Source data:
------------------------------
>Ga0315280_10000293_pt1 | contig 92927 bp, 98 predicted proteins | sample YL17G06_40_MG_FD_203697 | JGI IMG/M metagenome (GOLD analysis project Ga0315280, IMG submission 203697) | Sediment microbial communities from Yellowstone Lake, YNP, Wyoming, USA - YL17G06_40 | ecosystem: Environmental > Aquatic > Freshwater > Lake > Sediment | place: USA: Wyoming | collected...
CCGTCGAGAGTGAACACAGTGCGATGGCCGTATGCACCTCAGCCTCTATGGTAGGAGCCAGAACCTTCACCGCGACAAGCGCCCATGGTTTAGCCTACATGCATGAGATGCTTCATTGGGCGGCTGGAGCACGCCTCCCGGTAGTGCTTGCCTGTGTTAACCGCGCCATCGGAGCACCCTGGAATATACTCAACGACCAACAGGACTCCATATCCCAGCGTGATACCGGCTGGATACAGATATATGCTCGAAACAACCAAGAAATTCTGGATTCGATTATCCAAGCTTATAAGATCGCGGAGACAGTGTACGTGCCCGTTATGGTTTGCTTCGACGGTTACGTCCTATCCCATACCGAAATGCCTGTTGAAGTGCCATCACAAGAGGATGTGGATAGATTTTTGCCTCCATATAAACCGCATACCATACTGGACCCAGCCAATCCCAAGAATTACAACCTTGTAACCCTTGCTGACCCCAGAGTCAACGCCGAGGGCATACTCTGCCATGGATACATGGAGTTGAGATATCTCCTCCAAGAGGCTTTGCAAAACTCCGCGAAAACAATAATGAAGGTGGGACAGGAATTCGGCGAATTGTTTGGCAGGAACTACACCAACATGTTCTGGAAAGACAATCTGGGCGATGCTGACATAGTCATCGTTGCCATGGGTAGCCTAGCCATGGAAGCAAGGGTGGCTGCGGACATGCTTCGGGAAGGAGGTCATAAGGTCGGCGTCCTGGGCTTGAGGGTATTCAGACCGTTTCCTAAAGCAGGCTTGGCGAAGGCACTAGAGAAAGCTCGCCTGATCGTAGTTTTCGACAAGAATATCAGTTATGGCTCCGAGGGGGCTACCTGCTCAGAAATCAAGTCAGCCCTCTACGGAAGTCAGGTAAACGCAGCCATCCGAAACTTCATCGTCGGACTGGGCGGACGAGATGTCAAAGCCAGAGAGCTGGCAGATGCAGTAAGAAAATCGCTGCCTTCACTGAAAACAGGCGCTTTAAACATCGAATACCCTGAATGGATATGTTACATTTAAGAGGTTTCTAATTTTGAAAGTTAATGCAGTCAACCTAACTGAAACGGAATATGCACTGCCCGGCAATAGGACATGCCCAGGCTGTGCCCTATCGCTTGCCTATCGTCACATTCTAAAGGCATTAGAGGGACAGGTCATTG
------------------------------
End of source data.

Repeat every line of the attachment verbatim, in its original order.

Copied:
>Ga0315280_10000293_pt1 | contig 92927 bp, 98 predicted proteins | sample YL17G06_40_MG_FD_203697 | JGI IMG/M metagenome (GOLD analysis project Ga0315280, IMG submission 203697) | Sediment microbial communities from Yellowstone Lake, YNP, Wyoming, USA - YL17G06_40 | ecosystem: Environmental > Aquatic > Freshwater > Lake > Sediment | place: USA: Wyoming | collected...
CCGTCGAGAGTGAACACAGTGCGATGGCCGTATGCACCTCAGCCTCTATGGTAGGAGCCAGAACCTTCACCGCGACAAGCGCCCATGGTTTAGCCTACATGCATGAGATGCTTCATTGGGCGGCTGGAGCACGCCTCCCGGTAGTGCTTGCCTGTGTTAACCGCGCCATCGGAGCACCCTGGAATATACTCAACGACCAACAGGACTCCATATCCCAGCGTGATACCGGCTGGATACAGATATATGCTCGAAACAACCAAGAAATTCTGGATTCGATTATCCAAGCTTATAAGATCGCGGAGACAGTGTACGTGCCCGTTATGGTTTGCTTCGACGGTTACGTCCTATCCCATACCGAAATGCCTGTTGAAGTGCCATCACAAGAGGATGTGGATAGATTTTTGCCTCCATATAAACCGCATACCATACTGGACCCAGCCAATCCCAAGAATTACAACCTTGTAACCCTTGCTGACCCCAGAGTCAACGCCGAGGGCATACTCTGCCATGGATACATGGAGTTGAGATATCTCCTCCAAGAGGCTTTGCAAAACTCCGCGAAAACAATAATGAAGGTGGGACAGGAATTCGGCGAATTGTTTGGCAGGAACTACACCAACATGTTCTGGAAAGACAATCTGGGCGATGCTGACATAGTCATCGTTGCCATGGGTAGCCTAGCCATGGAAGCAAGGGTGGCTGCGGACATGCTTCGGGAAGGAGGTCATAAGGTCGGCGTCCTGGGCTTGAGGGTATTCAGACCGTTTCCTAAAGCAGGCTTGGCGAAGGCACTAGAGAAAGCTCGCCTGATCGTAGTTTTCGACAAGAATATCAGTTATGGCTCCGAGGGGGCTACCTGCTCAGAAATCAAGTCAGCCCTCTACGGAAGTCAGGTAAACGCAGCCATCCGAAACTTCATCGTCGGACTGGGCGGACGAGATGTCAAAGCCAGAGAGCTGGCAGATGCAGTAAGAAAATCGCTGCCTTCACTGAAAACAGGCGCTTTAAACATCGAATACCCTGAATGGATATGTTACATTTAAGAGGTTTCTAATTTTGAAAGTTAATGCAGTCAACCTAACTGAAACGGAATATGCACTGCCCGGCAATAGGACATGCCCAGGCTGTGCCCTATCGCTTGCCTATCGTCACATTCTAAAGGCATTAGAGGGACAGGTCATTG